"A Viper and Engine of the Devil": The Violent Woman and Female/Female Violence in Eighteenth-Century Fiction
Date of Award
Dissertation - Restricted
Doctor of Philosophy (PhD)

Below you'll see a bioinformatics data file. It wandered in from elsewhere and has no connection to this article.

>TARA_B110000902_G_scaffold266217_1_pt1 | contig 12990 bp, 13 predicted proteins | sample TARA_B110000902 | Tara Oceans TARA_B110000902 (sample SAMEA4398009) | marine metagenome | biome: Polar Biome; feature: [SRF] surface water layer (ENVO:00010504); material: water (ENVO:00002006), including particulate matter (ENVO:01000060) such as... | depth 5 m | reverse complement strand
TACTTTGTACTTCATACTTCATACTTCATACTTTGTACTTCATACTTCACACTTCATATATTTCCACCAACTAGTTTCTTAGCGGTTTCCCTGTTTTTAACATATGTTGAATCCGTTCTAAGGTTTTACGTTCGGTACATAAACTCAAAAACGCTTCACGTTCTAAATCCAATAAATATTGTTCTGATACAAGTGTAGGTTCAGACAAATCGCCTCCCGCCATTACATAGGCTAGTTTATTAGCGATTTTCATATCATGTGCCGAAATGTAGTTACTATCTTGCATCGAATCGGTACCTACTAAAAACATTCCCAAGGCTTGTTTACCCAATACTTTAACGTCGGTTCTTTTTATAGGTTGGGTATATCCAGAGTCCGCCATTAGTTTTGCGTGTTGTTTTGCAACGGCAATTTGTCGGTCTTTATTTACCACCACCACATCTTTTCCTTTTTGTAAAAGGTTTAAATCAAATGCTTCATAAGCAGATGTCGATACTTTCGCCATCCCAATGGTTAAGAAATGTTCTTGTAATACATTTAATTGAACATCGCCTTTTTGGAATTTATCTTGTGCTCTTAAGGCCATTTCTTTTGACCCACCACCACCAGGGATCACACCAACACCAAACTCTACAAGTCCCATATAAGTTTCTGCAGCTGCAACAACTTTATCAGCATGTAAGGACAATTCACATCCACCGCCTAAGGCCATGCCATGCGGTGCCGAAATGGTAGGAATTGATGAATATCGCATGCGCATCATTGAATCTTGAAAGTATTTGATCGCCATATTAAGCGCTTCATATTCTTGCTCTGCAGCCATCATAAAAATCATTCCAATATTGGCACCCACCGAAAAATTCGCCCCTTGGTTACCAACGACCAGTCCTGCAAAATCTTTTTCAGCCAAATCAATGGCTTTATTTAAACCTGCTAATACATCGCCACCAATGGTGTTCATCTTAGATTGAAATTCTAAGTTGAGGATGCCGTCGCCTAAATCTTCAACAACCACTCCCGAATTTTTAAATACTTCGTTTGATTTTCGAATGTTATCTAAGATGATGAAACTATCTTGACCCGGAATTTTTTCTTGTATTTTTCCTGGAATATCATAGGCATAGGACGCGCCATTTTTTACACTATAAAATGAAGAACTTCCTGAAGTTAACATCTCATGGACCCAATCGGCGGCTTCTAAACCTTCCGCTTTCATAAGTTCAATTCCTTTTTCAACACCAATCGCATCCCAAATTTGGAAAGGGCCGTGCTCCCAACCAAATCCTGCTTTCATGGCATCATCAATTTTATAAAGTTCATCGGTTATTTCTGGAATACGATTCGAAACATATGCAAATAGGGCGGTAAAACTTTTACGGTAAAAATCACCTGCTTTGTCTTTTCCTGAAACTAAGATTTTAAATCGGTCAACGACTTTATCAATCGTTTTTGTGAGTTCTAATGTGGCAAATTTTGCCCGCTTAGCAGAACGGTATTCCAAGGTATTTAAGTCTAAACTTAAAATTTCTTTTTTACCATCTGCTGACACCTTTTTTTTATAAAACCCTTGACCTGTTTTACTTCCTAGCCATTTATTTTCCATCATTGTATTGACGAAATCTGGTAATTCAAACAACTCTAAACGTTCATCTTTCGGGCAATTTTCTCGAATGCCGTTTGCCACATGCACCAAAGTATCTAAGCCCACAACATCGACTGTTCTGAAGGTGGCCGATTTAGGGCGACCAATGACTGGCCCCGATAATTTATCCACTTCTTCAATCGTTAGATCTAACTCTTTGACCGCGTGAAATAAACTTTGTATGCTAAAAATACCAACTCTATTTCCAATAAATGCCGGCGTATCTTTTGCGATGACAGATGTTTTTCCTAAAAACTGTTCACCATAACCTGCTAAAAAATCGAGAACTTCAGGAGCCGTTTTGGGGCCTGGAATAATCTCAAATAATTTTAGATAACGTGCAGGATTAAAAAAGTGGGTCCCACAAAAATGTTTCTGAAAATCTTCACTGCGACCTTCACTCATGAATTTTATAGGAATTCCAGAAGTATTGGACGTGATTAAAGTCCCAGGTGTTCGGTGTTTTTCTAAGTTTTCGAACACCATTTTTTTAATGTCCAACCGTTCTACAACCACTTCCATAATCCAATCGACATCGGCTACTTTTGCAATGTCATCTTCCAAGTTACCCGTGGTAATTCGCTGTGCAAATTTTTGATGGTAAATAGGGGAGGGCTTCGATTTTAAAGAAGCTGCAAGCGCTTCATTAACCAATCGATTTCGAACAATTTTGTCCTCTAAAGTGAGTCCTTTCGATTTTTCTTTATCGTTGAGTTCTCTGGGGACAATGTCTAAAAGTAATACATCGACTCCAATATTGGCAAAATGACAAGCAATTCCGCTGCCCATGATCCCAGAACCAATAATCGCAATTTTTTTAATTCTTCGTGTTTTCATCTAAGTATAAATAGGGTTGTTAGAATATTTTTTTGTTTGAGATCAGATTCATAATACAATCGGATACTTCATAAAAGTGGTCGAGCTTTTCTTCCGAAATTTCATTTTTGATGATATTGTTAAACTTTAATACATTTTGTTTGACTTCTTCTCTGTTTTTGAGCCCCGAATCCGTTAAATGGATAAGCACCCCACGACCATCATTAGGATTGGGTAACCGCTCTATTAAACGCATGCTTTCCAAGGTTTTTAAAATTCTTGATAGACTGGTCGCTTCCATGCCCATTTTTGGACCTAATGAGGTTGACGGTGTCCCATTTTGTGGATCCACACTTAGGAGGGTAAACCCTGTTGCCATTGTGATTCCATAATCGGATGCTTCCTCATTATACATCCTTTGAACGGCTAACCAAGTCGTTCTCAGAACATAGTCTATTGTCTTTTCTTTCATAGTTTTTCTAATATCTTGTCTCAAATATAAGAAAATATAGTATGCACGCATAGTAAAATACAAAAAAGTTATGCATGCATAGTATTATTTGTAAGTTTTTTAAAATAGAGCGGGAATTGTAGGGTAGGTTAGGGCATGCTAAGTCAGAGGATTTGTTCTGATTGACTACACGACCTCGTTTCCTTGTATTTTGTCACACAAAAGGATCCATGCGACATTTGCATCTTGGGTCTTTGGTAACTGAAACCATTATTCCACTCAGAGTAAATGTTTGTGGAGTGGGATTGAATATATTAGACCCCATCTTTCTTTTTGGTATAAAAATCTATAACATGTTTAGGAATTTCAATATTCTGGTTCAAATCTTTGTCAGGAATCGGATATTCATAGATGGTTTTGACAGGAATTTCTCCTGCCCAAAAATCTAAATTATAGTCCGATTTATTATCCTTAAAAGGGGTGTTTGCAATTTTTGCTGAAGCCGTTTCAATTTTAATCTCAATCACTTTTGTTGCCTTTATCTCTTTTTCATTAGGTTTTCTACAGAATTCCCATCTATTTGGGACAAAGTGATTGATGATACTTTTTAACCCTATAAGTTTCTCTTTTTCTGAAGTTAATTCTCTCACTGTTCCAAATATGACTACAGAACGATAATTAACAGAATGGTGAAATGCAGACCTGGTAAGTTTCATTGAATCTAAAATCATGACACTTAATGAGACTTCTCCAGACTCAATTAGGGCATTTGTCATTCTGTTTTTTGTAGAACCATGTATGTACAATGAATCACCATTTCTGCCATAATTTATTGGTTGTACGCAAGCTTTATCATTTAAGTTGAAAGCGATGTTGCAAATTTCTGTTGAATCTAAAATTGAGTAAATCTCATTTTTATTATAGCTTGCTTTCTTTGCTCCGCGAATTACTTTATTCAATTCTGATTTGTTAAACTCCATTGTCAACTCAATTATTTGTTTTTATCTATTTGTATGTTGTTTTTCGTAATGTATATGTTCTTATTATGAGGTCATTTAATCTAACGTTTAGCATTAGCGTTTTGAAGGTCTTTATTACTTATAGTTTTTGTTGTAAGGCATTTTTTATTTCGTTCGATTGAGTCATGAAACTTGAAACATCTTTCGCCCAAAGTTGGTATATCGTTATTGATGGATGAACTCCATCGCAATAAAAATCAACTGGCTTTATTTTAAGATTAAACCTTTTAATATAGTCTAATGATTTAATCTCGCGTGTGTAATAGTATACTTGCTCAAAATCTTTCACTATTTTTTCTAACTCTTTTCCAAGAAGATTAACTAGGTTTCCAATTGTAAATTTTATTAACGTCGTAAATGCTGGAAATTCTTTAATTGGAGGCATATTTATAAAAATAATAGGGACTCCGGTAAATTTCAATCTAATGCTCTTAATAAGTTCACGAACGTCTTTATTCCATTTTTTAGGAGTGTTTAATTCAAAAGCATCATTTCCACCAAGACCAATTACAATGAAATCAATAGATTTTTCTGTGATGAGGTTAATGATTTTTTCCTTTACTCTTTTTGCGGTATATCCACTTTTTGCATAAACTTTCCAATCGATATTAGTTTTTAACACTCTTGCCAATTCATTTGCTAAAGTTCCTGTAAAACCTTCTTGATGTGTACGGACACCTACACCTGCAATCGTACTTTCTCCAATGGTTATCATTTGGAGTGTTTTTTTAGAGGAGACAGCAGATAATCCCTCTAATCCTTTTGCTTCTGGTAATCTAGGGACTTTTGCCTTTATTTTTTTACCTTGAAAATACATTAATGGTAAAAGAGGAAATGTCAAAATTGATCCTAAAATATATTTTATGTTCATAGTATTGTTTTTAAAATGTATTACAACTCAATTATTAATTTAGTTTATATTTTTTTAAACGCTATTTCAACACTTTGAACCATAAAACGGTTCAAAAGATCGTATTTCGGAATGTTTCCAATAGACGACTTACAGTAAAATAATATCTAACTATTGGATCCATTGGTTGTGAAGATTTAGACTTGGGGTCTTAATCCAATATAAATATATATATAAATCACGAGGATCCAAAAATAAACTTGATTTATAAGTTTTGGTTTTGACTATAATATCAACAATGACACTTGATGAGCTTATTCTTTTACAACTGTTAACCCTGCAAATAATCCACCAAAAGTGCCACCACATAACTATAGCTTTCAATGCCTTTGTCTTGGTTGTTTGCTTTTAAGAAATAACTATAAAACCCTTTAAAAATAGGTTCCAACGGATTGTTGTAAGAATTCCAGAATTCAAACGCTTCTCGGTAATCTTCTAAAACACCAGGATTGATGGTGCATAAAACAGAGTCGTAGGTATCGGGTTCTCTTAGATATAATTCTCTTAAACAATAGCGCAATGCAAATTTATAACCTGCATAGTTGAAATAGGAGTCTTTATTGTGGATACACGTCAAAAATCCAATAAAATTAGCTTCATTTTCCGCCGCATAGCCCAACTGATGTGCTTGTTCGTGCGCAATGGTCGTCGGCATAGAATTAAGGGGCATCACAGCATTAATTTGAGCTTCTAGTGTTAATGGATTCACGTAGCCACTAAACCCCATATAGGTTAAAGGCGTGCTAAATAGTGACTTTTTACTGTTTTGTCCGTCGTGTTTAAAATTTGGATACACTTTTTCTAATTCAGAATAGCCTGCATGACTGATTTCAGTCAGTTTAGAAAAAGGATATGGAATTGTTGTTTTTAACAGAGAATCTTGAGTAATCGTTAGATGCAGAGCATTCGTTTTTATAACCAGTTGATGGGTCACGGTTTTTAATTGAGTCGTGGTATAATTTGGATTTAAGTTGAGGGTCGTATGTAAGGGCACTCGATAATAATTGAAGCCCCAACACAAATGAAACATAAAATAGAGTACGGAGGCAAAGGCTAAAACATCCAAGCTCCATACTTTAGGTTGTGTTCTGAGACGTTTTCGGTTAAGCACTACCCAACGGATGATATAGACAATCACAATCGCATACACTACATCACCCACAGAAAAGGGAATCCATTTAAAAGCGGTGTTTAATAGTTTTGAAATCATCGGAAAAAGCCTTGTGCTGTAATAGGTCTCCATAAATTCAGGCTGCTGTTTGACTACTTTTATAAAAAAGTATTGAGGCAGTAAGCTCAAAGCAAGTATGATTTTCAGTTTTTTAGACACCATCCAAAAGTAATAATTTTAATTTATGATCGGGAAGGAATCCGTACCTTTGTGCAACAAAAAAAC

My interest in women's violence against other women began as a result of discussions on violent women in a seminar I took with Claudia L. Johnson in 1988. As we discussed the rape of Amy in Defoe's Roxana other students in the class argued that all women had the potential to be dangerously violent if they were not restrained in some way. My own experience dictated quite the opposite, that women are so effectively brainwashed by definitions of passive femininity that many cannot even allow themselves legitimate and appropriate anger in situations which clearly call for it. At the same time, I was also reading the then new and rather startling research on the psychology of female/female battering in the twentieth century which indicated that female battering is, in part, caused by the twentieth century ideology that the appropriate target for personal and social rage is female. As the result of these two interests, I began to explore the connection between violence and definitions of "female" and "femininity" in the eighteenth century novel. I was impressed with the frequency of incidents of female/female violence in the early eighteenth century novel and intrigued by the way in which the violent woman was portrayed in later more feminist novels...